GIS technology offers the opportunity for many interdiciplinary projects. There are many different aspects of social studies, science, math, language arrs and and other curriculum that GIS can help students explore. The important part is to have a location or series of locations to explore or relate to the curriculum.
A great example of the interdiciplinary nature of GIS stems from a literature unit about Mark Twain. Barbaree Duke, a middle school teacher in Raleigh, North Carolina, created a GIS project for her students based on the travels of Mark Twain. Her students measured distances (math) using the tools found in the ESRI ArcVoyager product and queried the database to find locations around the world that Twain had visited (social studies and technology).
Other ideas include:
Social Studies - explore demographic information for countries of the world; visualization of historical events; explore natural change over time
Science Education - explore natural phenomena such as earthquakes and volcano locations; explore habits of animals and impact of humans, and many more
Business and Marketing Education - business location analysis; create travel routes for a business that will be delivering goods in a town or city
Language Arts - explore locations of a books plot; map the travel logs/journals of a specific author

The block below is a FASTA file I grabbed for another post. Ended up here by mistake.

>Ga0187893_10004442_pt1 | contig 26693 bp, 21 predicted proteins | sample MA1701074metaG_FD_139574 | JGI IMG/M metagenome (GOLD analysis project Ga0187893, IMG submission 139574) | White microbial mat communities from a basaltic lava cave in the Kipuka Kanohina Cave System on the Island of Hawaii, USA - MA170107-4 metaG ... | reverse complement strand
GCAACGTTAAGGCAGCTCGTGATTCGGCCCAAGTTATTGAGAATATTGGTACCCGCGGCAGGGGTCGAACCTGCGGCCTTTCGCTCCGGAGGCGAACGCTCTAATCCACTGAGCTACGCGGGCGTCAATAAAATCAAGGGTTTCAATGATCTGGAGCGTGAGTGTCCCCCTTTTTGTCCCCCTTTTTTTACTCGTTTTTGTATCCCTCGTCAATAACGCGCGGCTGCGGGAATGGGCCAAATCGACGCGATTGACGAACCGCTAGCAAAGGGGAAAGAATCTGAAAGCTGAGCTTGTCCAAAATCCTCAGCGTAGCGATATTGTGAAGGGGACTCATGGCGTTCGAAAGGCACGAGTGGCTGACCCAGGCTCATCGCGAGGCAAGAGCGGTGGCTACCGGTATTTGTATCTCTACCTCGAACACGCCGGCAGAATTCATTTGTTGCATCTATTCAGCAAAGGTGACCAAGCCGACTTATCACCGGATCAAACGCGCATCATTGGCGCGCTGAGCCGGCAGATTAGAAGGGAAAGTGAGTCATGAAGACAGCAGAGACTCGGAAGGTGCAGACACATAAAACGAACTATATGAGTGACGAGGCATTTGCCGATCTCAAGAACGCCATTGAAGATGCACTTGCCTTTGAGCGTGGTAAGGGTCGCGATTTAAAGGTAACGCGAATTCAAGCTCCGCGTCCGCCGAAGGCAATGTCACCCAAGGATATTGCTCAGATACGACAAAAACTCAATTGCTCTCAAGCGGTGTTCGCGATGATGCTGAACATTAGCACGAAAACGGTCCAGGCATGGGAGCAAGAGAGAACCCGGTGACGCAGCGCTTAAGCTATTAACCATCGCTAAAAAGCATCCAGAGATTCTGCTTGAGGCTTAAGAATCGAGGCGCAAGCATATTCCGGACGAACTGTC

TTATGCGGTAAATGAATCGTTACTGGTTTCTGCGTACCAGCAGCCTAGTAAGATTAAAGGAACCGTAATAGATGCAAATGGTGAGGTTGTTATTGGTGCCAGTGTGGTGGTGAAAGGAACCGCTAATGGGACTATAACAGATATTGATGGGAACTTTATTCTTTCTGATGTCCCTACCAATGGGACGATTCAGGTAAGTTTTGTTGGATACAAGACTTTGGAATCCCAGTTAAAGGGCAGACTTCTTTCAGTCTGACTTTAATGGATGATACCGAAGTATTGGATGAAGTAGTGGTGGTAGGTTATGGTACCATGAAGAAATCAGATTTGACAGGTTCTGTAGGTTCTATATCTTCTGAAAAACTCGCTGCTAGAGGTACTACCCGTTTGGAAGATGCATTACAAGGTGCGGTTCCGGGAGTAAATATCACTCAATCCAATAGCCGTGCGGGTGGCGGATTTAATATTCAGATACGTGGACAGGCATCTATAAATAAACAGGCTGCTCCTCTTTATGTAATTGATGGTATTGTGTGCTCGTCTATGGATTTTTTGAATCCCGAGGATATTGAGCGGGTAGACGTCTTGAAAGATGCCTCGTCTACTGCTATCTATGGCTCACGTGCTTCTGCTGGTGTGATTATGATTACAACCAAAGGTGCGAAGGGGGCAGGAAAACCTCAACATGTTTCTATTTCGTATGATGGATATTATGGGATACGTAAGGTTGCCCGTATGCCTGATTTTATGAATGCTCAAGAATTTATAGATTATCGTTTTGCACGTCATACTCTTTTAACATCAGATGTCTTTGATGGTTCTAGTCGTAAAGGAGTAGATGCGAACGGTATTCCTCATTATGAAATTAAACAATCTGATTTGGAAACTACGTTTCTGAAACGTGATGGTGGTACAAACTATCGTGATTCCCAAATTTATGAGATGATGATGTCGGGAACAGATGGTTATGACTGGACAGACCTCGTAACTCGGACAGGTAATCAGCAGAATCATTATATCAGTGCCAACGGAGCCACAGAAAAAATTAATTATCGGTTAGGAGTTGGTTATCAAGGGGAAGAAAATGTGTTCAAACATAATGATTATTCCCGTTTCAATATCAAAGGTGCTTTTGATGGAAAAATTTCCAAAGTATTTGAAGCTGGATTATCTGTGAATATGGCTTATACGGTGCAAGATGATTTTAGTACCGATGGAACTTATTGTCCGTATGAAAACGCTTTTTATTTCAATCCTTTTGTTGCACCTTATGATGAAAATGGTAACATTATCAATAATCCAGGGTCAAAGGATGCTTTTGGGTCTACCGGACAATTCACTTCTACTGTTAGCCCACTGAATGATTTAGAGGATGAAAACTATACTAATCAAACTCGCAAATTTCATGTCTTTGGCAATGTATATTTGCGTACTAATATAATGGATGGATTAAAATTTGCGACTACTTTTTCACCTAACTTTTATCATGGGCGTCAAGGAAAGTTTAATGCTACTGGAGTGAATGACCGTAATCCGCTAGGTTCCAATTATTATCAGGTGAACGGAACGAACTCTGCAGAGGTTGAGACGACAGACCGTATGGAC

Mathematics - explore mathematical functions
of demographic data (ie differences between the number of males and females
of cities, proportions of Hispanic Americans to African Americans in major
Health and Physical Education-explore locations and spread of diseases and illnesses
Another exciting use of GIS in the classroom occurs when educators and their
students collect and create their own data. The GIS is then used to display
the data and analyze the results. GPS (Global Positioning System) units can
also be used to collect location information which can be used in a GIS. More
on GIS analysis...
GIS technology promotes higher order thinking skills. GIS use in the classroom can also help students understand the spatial relationships that are found in their world. Spatial analyses, such location selection, change over time, and environmental impact, can play an intregral part in GIS use in the classroom.
Where is GIS used?
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Page Last Updated: June 26, 2002